As our early years framework stands right now, too many children miss out on the support and early learning they need to thrive.
One in five children start school facing developmental vulnerability, and that figure is even higher for children from disadvantaged backgrounds.
Over the next year, we have a rare opportunity to redefine Australia's approach to early childhood development at a national level.
With significant and overdue investment in the early years pledged from all levels of government and major strategies, reviews and inquiries all landing in coming months, the current level of attention in the early years is unprecedented.
On the horizon is the National Early Years Strategy, National Vision for Early Childhood Education and Care developed through National Cabinet, Productivity Commission Inquiry into Early Childhood Education and Care, ACCC Childcare Inquiry and the NDIS Review.
This focus presents our best chance to move towards a nationally consistent early childhood system that is the launchpad for better lives and for Australia's future prosperity. To realise this ambition and reboot what is currently a fragmented and confused national system, these important reform efforts need to be aligned.
The National Early Years Strategy is the overarching piece - we should take the time to get it right.
The Commonwealth must take the lead on a national approach to ensure the early years reform agenda is cohesive and moves forward in a connected way, creating a better early childhood development system no matter which state or territory a child grows up in.
As members of the Goodstart Syndicate, we know the importance of co-ordinated investment in the early years. There is no single intervention that sets a child up for life. Rather, as the recently released South Australian Royal Commission into Early Childhood Education and Care finds, "stacking multiple evidence-based services improves outcomes for children in the first 1000 days".
This includes support across the spectrum of high-quality early childhood education and care, parenting programs to help parents in their role as first and best educators of their child, child and maternal health services, and broader supports like secure housing and income.
It is the combination of these supports - available for all families who want and need them - from as soon as a child is born, that will make sure no child gets left behind. Reforms to our early years system must recognise the importance of all these building blocks working together to give our youngest the best possible start in life.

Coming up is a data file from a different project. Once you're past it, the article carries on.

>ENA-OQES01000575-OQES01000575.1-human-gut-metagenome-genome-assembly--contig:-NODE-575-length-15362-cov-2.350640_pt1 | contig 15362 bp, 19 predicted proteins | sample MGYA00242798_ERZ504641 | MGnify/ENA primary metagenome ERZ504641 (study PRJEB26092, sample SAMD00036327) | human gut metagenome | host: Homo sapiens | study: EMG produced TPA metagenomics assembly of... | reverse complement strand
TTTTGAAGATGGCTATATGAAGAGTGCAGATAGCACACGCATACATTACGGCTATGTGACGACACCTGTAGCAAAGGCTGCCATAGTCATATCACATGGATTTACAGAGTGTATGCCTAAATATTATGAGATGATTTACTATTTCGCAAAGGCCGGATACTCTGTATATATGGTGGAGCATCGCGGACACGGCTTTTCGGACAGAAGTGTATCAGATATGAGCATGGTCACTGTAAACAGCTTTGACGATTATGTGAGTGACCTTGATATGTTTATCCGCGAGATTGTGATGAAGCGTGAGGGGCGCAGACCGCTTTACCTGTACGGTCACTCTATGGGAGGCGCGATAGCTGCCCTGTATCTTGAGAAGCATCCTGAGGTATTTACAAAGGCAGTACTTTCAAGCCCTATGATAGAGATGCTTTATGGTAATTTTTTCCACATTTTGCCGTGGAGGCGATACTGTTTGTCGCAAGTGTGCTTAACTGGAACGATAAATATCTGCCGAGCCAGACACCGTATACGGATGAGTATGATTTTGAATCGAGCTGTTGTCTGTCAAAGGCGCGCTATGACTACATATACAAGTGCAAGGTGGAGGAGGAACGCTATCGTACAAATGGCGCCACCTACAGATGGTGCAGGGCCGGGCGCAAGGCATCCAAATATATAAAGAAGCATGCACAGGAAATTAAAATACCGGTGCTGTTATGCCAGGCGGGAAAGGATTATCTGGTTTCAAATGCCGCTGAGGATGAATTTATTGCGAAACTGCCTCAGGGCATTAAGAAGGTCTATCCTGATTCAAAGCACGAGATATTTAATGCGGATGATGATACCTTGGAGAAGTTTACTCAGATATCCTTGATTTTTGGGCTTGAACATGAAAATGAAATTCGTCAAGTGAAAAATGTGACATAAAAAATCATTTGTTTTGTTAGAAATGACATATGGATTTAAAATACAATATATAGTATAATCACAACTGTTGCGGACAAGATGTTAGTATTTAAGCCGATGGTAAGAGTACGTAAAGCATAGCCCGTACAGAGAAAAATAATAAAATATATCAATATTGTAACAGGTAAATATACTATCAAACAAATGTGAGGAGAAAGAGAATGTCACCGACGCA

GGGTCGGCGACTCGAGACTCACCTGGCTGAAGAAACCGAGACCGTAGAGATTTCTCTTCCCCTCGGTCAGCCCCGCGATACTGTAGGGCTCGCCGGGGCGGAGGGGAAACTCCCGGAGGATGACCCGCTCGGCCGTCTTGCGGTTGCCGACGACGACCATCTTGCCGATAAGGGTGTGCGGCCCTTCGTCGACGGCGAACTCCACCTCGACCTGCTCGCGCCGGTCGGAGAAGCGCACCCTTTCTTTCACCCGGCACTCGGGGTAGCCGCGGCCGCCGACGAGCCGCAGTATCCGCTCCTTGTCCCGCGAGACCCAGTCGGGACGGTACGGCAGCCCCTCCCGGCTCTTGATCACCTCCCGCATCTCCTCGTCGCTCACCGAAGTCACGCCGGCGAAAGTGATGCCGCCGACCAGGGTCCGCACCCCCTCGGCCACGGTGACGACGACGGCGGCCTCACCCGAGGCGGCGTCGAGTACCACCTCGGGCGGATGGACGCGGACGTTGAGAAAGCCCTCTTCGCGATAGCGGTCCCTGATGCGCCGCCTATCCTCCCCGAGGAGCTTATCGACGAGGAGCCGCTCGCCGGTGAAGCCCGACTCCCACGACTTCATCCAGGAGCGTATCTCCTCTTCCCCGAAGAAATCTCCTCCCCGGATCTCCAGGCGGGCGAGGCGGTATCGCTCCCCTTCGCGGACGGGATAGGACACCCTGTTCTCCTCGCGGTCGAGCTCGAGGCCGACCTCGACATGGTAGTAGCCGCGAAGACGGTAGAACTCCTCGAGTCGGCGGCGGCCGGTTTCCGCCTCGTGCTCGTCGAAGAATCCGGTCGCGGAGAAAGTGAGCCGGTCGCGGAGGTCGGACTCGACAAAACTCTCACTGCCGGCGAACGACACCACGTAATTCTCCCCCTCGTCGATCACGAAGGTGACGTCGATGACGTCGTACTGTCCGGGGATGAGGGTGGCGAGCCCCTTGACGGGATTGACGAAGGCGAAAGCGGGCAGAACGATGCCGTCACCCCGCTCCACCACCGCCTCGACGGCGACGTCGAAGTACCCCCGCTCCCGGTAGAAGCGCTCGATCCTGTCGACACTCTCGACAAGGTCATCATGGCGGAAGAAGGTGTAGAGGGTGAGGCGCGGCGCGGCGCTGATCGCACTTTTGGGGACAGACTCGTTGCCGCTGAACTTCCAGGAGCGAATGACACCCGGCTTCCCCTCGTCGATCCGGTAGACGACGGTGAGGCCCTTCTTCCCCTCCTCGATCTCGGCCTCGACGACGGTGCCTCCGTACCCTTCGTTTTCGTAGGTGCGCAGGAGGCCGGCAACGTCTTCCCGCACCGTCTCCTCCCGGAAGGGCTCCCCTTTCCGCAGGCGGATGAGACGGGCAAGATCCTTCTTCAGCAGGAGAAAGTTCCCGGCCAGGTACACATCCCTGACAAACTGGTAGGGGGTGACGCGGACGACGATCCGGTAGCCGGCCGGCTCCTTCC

We must also consider what we need to leave in the past to move towards a better early childhood system, which should start with a no-regrets decisions to abolish the frequently criticised, highly flawed activity test for childcare subsidies. This punitive measure makes it harder for children from the lowest-income households to access the early childhood education and care they need, and creates a barrier for their parents to participate in the workforce.
Charting a course to universal early childhood education and care was a key pillar of the skills agenda presented in the Working Future White Paper released last month. Through this, the government recognises the important role early childhood education plays in building the skills that are "fundamental to lifelong learning and achievement", and "helping to break cycles of disadvantage".
It was also echoed in the Women's Economic Equality Taskforce 10-year plan for women's economic equality released recently, with calls to legislate to establish and invest in universal, high quality and affordable early childhood education and care.
High quality early learning benefits every child, but the paradoxical fact is that disadvantaged children are the least likely to access early childhood education and care, and the most likely to benefit from it. We need to ensure we're building a system that makes sure the kids most in need of early childhood education opportunities are the most likely to receive it.
We're currently on the cusp of being able to change the trajectory of these young lives with smart and bold policy decisions on how we approach early years development in Australia. This is too important an opportunity to pass up - a nationally consistent direction through the Early Years Strategy will be imperative.
Now is the time to be co-ordinated and unified in working towards Australia being the best place to be and to raise a child. We owe our kids that much.
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